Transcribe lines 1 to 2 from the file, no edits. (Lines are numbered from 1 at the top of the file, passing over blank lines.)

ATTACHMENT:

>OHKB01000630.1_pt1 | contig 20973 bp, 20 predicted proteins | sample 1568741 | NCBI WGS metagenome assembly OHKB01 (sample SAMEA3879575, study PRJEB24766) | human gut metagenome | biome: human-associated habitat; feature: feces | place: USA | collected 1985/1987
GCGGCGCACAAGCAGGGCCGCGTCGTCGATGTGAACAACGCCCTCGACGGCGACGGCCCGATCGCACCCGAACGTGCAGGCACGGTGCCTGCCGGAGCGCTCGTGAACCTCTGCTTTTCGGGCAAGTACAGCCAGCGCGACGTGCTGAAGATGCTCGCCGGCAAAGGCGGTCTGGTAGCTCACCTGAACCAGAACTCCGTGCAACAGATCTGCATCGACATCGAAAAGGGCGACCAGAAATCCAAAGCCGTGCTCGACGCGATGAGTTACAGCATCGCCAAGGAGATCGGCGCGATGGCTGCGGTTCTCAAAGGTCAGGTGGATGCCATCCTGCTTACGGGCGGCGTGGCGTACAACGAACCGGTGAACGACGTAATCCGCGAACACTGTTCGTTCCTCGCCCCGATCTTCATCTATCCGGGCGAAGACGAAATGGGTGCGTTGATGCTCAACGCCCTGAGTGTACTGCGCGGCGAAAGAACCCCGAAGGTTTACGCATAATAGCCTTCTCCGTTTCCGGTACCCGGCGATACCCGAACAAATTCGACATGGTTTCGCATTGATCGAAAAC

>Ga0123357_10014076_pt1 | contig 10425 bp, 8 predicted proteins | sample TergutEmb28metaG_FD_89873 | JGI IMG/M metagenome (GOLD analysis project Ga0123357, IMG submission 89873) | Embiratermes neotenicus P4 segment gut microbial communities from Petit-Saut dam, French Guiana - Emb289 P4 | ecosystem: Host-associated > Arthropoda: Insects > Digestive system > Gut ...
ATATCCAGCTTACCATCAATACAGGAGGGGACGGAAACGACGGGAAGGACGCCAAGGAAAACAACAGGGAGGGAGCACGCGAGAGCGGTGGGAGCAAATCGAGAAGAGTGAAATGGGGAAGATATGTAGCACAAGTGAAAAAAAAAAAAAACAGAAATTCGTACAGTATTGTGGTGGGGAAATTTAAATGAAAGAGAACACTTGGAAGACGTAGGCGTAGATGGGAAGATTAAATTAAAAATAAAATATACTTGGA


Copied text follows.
>OHKB01000630.1_pt1 | contig 20973 bp, 20 predicted proteins | sample 1568741 | NCBI WGS metagenome assembly OHKB01 (sample SAMEA3879575, study PRJEB24766) | human gut metagenome | biome: human-associated habitat; feature: feces | place: USA | collected 1985/1987
GCGGCGCACAAGCAGGGCCGCGTCGTCGATGTGAACAACGCCCTCGACGGCGACGGCCCGATCGCACCCGAACGTGCAGGCACGGTGCCTGCCGGAGCGCTCGTGAACCTCTGCTTTTCGGGCAAGTACAGCCAGCGCGACGTGCTGAAGATGCTCGCCGGCAAAGGCGGTCTGGTAGCTCACCTGAACCAGAACTCCGTGCAACAGATCTGCATCGACATCGAAAAGGGCGACCAGAAATCCAAAGCCGTGCTCGACGCGATGAGTTACAGCATCGCCAAGGAGATCGGCGCGATGGCTGCGGTTCTCAAAGGTCAGGTGGATGCCATCCTGCTTACGGGCGGCGTGGCGTACAACGAACCGGTGAACGACGTAATCCGCGAACACTGTTCGTTCCTCGCCCCGATCTTCATCTATCCGGGCGAAGACGAAATGGGTGCGTTGATGCTCAACGCCCTGAGTGTACTGCGCGGCGAAAGAACCCCGAAGGTTTACGCATAATAGCCTTCTCCGTTTCCGGTACCCGGCGATACCCGAACAAATTCGACATGGTTTCGCATTGATCGAAAAC